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The fear of making a mistake

Let's start with a quote from Miles Davis: “If you’re not making a mistake, it’s a mistake.”

There is no such thing as 'wrong', but we make it look like that with our attitude or our identification with the fear of failure. You would know from your experience, it was not the movement which came out differently than expected that was 'wrong', but the movement you did straight after that made it 'right' or 'wrong'. 

In challenging situations, you can either react habitually or respond to them with presence and awareness. Just remember situations which you managed to resolve successfully, because you responded to them with calmness, a moment of pause. The pause allowed you to come back into the present and gave you enough time to feel the freedom of responding and not just reacting by way of habit. 

What does the fear of making a mistake do to your dance performance, how does it affect your training or teaching? If you identify with it and the negative thoughts around it, there will be no space for creativity. 

So how can you get rid of the fear of making a mistake? Start observing your thoughts, have courage to break some rules, learn to collaborate with others and embrace improvisation as a tool for your liberation.

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Be a watcher of your own thoughts

Spontaneous reactions to negative emotions come from a more primitive part of the brain. It is known that an emotion takes less than two minutes to come and go. If it stays, that means your thoughts are fuelling that emotion. You need to question your thoughts, rather than generate them, especially those related to fear and stress. There is no point in denying or ignoring them, quite the opposite, the first step is to accept and acknowledge them. 

Those thoughts are real but not necessarily true, therefore you need to watch and observe them carefully. If you detach from your thoughts, or question them, you are kind of watching them from a greater distance and you don't identify with them unnecessarily.

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Collaborate with your partner

In collaboration with others we can become aware of our behaviours and ways of responding. If you take a mistake as a part of the game, if you embrace uncertainty, you will start trusting yourself more. And if there is a partner who really listens to you and you listen as well, you two are already an audience to each other. 

You can enter every practice open-minded, with a kind of beginner's mind. By staying humble and without expectations that everything has to go according to plan you will be more open to accept changes. There are no wrong movements, just better choices. By keeping the affection for the unknown, you will discover new movement possibilities. Your originality is unexplored territory. 

Experimenting with the concepts of shape, space, time, and energy while moving without doubts and over-thinking can create new movement designs, spatial configuration, dynamics, and unpredictable rhythms. Improvisation allows you and your partner to connect to your deepest creative self. Do some brainstorming together, put all options on the table, say yes to any idea. This is how you will open the way for invention.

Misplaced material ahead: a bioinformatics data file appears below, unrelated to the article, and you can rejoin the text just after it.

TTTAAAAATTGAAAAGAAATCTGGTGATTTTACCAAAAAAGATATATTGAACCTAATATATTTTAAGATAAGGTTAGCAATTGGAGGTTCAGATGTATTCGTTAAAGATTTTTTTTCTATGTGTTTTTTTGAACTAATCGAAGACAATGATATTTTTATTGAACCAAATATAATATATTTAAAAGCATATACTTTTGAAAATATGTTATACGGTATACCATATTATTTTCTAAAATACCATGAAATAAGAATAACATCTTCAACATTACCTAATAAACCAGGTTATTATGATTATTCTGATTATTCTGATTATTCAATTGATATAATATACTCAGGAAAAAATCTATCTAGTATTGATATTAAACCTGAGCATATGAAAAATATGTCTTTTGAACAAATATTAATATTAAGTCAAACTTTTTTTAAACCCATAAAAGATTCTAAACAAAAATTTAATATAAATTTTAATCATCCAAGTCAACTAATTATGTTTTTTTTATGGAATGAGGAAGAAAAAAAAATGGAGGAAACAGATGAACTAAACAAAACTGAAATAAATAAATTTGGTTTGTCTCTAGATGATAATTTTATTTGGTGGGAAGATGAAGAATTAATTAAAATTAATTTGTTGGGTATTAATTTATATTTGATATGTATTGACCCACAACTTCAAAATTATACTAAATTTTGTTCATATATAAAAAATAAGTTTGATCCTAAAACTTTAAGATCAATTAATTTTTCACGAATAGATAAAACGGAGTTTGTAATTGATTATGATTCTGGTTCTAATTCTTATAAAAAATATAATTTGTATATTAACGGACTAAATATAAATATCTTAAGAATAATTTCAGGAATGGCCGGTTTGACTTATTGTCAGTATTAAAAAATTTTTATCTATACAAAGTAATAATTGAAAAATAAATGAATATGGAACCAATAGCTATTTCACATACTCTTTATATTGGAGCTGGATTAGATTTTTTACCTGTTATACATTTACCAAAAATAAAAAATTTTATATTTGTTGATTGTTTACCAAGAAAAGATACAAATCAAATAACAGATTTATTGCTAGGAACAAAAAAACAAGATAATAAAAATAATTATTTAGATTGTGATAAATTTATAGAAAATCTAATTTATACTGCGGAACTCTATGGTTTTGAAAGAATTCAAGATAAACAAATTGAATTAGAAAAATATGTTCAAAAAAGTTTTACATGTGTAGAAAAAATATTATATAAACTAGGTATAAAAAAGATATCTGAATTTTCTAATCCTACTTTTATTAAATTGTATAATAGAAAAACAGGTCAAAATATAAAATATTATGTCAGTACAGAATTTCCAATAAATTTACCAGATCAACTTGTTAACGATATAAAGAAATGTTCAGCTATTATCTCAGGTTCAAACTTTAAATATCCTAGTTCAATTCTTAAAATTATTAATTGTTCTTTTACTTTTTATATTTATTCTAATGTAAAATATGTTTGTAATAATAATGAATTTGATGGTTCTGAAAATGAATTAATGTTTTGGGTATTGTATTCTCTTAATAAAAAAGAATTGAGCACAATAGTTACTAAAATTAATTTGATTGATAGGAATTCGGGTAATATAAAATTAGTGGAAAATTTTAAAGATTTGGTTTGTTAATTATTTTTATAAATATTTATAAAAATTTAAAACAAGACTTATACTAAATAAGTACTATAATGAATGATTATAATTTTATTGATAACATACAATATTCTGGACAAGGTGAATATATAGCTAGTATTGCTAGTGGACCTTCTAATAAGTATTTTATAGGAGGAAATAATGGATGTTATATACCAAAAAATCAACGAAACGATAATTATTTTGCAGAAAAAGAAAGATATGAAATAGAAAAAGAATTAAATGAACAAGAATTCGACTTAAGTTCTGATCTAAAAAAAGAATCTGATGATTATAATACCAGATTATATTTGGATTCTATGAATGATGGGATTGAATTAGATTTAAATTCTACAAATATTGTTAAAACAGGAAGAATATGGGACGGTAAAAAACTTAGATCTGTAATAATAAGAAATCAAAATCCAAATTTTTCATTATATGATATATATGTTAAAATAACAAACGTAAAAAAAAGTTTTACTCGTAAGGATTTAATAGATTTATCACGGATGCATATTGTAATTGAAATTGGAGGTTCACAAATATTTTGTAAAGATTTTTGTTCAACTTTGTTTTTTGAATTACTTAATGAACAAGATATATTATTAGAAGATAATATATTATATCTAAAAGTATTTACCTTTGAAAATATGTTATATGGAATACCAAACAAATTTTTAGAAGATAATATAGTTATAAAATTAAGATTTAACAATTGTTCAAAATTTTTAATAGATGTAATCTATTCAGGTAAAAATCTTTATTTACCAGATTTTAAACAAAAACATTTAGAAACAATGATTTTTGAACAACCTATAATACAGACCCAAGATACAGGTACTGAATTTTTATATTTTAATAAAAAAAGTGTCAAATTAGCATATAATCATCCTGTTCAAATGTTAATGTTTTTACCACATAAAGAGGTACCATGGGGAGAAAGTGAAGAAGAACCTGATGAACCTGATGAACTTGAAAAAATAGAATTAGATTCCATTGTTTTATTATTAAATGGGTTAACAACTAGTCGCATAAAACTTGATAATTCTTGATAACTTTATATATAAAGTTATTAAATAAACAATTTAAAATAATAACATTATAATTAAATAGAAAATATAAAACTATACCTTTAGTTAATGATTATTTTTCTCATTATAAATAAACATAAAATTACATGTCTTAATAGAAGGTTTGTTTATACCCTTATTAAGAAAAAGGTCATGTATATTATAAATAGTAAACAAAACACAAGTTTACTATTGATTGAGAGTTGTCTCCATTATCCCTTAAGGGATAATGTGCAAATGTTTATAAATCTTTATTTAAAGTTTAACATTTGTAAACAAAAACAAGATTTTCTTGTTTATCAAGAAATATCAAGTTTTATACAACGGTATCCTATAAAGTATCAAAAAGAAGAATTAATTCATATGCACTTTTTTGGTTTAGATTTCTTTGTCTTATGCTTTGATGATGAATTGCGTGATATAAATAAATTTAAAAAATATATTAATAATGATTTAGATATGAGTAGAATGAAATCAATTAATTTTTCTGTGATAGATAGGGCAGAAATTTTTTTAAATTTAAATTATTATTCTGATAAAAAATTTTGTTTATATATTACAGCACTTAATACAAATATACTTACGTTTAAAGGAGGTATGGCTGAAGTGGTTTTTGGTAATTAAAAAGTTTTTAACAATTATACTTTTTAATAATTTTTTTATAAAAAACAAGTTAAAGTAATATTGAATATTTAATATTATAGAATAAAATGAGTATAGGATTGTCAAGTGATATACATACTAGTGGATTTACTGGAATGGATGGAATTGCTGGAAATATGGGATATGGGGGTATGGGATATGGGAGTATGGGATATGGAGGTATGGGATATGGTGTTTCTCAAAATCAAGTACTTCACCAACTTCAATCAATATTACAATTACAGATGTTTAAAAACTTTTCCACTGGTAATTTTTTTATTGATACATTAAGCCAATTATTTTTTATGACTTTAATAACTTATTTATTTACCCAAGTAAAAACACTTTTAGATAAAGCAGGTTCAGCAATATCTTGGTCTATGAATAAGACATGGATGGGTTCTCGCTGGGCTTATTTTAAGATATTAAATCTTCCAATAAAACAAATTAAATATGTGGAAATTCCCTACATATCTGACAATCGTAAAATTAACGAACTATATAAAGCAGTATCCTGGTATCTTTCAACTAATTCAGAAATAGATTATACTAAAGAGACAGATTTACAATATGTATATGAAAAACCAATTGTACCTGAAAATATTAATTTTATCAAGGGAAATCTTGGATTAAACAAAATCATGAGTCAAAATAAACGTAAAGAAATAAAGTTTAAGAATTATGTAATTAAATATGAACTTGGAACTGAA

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Improvisation in the teaching and learning process

Why is improvisation an important part of the learning and teaching process? In dance training, teaching or performing improvisation allows for the relaxation of the control filters in the mind.

For example, immediately after the occurrence of the 'wrong move' you can improvise, you can create the environment in which the wrong move will make sense, you can convert it into an essential one. When musicians are doing that with the 'wrong notes', they say that they are converting poison into medicine. 

It's particularly important for teachers to master this skill because every student, every classroom is different from one another. Rules represent a trust factor, safety. However, rule books are guidelines, but a good teacher will always encourage the improvisation and critical thinking in students, knowing that the most interesting, exciting moments happen unpredictably. 

Instead of saying to your students: "Stop. That was wrong!", you could take a pause, reflect and respond: "That was interesting! Let's see where it leads us." 

Improvisation in life or any art form can occur more often if it is practiced as a way of encouraging creative behavior. That practice includes learning to use one's intuition as well as learning a technical understanding of the necessary skills. This can result in the invention of new thought patterns, new practices, new structures and expressions.

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Observation of brain activity during dance improvisation showed an increased activity in the brain area which is associated with an increase in self-expression. On the other hand, there was decreased activity in the area associated with self-monitoring. When improvising, the changes in brain activity reduce restrictions that normally prevent you from taking risks. 

Deep down we all carry a sense of fragility of life and anticipation of what might go wrong and all that gives fuel to fear. When you are afraid, you shrink, you see the world as smaller, yourself smaller and isolated. But you were born to be connected, to be a part of something bigger, a community where you can share your potential. 

And I will conclude with Miles Davis: "Do not fear mistakes. There are none."

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